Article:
CONGRESSMEN BISHOP AND DENT REINTRODUCE AGENT ORANGE RECONCILIATION ACT
Jun 14, 2017
WASHINGTON, DC – Last night, Congressman Sanford D. Bishop, Jr. (GA-02) and Congressman Charlie Dent (R-PA) reintroduced the Agent Orange Reconciliation Act of 2017 (H.R. 2891) in an effort to help heal the post-conflict, human cost of war by caring for children living with Spina Bifida due to a Vietnam veteran parent’s exposure to Agent Orange.
Spina Bifida requires costly surgeries and extensive medical care because of potential paralysis resulting from damage to the spinal cord. The Agent Orange Reconciliation Act of 2017 would fill gaps in the Agent Orange Benefits Act (Public Law 104-204) by providing a one-time retroactive monetary payment to the families with children enduring with Spina Bifida to compensate for treatment of related symptoms from birth until the date benefits under the original Act were first received.
“Our legislation would provide necessary relief for those Vietnam veterans' children suffering with Spina Bifida due to Agent Orange," said Congressman Bishop. "These veterans and their families have been left with the cost of years of medical care directly attributable to the veteran’s wartime service. We owe it to our veterans to care for them and their families, and this legislation would help do just that.”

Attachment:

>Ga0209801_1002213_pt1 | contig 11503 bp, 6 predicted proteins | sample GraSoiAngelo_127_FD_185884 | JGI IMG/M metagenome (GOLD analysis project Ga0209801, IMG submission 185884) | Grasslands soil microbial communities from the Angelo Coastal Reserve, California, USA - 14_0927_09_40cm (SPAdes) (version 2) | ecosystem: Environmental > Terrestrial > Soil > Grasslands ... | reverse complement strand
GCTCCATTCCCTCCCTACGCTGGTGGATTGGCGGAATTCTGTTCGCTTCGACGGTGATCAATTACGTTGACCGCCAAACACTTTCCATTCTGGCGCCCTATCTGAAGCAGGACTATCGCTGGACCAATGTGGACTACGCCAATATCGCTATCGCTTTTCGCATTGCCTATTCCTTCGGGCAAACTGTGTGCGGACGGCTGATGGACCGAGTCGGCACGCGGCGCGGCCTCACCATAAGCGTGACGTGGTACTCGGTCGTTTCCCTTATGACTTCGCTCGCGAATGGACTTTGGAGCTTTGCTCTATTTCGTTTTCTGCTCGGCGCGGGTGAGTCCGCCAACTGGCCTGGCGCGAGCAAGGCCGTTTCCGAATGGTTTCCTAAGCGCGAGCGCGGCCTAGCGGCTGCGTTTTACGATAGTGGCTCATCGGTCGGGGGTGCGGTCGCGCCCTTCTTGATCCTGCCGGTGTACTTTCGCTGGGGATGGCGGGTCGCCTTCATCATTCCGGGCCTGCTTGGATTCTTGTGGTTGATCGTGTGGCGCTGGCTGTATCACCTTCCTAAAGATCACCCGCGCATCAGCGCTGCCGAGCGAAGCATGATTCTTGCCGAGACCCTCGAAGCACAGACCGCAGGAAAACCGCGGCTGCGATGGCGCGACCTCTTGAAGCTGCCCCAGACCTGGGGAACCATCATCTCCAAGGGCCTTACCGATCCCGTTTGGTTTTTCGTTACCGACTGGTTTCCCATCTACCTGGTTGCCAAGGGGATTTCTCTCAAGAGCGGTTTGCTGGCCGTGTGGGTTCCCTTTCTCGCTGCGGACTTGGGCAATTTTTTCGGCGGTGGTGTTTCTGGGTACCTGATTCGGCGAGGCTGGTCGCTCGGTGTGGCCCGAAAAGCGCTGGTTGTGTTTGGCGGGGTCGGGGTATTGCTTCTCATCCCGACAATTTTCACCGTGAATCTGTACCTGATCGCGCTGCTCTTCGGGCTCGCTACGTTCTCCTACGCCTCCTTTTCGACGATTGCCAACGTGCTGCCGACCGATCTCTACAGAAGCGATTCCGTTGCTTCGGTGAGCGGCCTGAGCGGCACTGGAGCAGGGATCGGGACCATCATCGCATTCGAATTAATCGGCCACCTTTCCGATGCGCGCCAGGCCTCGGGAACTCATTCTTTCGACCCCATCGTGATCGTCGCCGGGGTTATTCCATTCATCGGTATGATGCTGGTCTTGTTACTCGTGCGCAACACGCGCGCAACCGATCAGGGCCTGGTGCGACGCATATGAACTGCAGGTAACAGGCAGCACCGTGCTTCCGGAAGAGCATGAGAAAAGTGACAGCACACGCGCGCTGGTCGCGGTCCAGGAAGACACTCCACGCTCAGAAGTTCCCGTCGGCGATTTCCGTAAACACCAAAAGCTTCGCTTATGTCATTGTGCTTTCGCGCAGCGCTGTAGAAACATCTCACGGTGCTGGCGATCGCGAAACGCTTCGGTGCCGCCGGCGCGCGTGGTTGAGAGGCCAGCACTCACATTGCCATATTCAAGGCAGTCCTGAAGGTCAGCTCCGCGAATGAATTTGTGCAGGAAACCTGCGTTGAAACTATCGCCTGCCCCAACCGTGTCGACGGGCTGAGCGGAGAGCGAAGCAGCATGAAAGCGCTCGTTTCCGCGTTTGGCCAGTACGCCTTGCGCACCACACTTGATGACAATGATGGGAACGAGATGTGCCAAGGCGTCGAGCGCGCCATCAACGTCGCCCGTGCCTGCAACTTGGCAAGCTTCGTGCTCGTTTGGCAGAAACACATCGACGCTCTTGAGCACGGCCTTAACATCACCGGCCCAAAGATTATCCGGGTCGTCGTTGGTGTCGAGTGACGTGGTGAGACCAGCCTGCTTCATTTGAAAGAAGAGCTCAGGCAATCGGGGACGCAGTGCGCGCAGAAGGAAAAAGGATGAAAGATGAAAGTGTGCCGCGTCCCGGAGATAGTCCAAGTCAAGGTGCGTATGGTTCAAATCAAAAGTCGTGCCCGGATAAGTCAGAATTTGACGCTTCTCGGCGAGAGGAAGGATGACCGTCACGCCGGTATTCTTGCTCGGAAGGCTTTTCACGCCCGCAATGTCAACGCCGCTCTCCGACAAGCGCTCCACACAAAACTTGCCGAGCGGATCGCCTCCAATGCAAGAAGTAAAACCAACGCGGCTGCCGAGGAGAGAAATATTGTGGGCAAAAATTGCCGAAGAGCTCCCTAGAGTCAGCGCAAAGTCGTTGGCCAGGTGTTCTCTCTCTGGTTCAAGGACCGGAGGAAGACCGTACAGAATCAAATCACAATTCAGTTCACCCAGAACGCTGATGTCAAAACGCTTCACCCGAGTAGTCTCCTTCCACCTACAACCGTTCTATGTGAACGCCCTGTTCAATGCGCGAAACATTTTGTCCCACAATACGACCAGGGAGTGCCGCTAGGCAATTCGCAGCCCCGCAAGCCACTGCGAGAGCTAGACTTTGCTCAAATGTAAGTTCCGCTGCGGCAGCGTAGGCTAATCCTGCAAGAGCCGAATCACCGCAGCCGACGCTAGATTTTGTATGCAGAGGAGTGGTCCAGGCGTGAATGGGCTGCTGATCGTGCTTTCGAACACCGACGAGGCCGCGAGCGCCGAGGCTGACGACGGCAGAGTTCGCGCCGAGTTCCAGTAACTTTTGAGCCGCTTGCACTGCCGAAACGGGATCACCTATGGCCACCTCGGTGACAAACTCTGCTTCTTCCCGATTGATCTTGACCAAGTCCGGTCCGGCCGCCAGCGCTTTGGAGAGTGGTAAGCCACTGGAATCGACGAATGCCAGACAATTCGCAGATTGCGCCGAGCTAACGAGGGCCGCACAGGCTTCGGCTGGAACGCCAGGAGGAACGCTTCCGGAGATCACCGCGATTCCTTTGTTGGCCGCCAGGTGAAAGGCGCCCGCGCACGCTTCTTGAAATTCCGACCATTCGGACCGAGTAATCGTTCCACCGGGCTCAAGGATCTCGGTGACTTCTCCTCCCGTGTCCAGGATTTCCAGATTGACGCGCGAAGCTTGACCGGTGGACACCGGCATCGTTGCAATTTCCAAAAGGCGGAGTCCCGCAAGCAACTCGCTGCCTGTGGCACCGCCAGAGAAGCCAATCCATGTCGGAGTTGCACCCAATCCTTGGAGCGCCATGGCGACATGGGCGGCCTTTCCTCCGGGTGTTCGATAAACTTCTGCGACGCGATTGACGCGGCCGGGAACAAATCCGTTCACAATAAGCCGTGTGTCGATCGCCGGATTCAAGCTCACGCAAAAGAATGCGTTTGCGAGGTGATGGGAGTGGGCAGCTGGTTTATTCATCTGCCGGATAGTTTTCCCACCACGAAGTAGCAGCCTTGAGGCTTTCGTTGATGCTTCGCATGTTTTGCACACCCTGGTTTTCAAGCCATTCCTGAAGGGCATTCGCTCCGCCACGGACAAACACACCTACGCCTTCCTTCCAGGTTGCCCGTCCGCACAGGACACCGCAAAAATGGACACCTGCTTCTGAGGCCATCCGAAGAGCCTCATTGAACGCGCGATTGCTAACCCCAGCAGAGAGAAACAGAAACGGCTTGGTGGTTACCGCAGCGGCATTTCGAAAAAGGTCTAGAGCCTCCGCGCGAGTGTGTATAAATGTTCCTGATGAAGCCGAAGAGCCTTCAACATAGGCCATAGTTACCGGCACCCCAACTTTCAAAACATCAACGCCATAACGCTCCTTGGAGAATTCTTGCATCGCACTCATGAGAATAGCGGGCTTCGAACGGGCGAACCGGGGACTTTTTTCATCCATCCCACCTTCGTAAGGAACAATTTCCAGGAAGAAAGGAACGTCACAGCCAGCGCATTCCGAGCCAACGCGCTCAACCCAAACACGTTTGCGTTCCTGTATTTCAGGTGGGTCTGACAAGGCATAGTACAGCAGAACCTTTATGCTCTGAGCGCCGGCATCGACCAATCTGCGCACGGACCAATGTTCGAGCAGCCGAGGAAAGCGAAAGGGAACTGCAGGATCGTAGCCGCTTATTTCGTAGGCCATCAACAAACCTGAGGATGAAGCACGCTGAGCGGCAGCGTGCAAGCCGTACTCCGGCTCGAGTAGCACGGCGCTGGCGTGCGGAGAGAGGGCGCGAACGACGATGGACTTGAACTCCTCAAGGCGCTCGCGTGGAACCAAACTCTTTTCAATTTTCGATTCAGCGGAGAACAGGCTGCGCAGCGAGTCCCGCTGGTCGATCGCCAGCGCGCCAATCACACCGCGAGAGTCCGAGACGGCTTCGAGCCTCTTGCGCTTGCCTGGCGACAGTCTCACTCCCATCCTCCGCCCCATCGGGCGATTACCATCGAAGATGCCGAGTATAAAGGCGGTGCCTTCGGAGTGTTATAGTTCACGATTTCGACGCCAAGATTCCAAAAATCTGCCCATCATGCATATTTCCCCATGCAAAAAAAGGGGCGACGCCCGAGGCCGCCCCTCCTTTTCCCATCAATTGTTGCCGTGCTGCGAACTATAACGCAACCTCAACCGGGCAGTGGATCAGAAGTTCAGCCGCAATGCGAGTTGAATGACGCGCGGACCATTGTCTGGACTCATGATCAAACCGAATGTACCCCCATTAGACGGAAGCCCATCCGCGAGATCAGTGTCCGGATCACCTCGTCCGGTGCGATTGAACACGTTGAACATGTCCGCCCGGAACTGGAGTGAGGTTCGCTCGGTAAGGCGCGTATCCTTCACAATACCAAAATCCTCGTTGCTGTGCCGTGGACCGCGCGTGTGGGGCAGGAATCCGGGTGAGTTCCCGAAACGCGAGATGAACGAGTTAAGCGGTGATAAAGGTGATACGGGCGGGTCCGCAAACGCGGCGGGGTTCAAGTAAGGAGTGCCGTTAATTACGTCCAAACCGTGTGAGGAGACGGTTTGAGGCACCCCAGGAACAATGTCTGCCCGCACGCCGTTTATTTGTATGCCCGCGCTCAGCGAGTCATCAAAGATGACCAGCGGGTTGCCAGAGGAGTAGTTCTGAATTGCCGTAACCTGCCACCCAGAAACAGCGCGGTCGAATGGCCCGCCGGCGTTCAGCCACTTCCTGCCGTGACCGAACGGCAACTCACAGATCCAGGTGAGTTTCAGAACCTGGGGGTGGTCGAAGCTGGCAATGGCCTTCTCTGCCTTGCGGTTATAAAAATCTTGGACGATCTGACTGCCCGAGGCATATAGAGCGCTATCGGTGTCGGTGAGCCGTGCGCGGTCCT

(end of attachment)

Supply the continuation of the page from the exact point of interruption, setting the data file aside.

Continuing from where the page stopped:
“I’m honored to join my good friend and colleague, Congressman Bishop, in this appropriate effort to provide well-deserved support to these long-suffering families,” added Congressman Dent. “It is my hope that this bipartisan measure will move forward in order to assist the children of our Vietnam veterans who have faced the effects of Spina Bifida as a result of their parents’ honorable service.”
The Department of Veterans Affairs presumes a link between Vietnam-era veterans exposed to herbicides such as Agent Orange and the incidences of Spina Bifida in their biological children. The Agent Orange Benefits Act, which became law in 1996, established a benefits package for the children of Vietnam veterans as a result of exposure of one or both biological parents to herbicide during active duty in the Vietnam War. Benefits include lifetime health care services for Spina Bifida and any disability associated with Spina Bifida, a monthly monetary allowance, and VA vocational training and rehabilitation service. The Act authorized the VA to provide such benefits effective October 1, 1997, but not earlier than the date of the VA’s receipt of an individual’s claim for benefits. However, the Agent Orange Benefits Act did not tackle the already incurred medical costs directly correlated to Spina Bifida.
According to the VA, approximately 1,200 affected children of Vietnam-era veterans have received compensation since the date benefits under the original Act were first received. While these children became eligible for benefits in 1997, veterans and their families have been left with the cost of years of medical care necessary to treat a child’s birth conditions directly attributable to the veteran’s wartime service. Due to medical advances, most children born with Spina Bifida live well into their adulthood.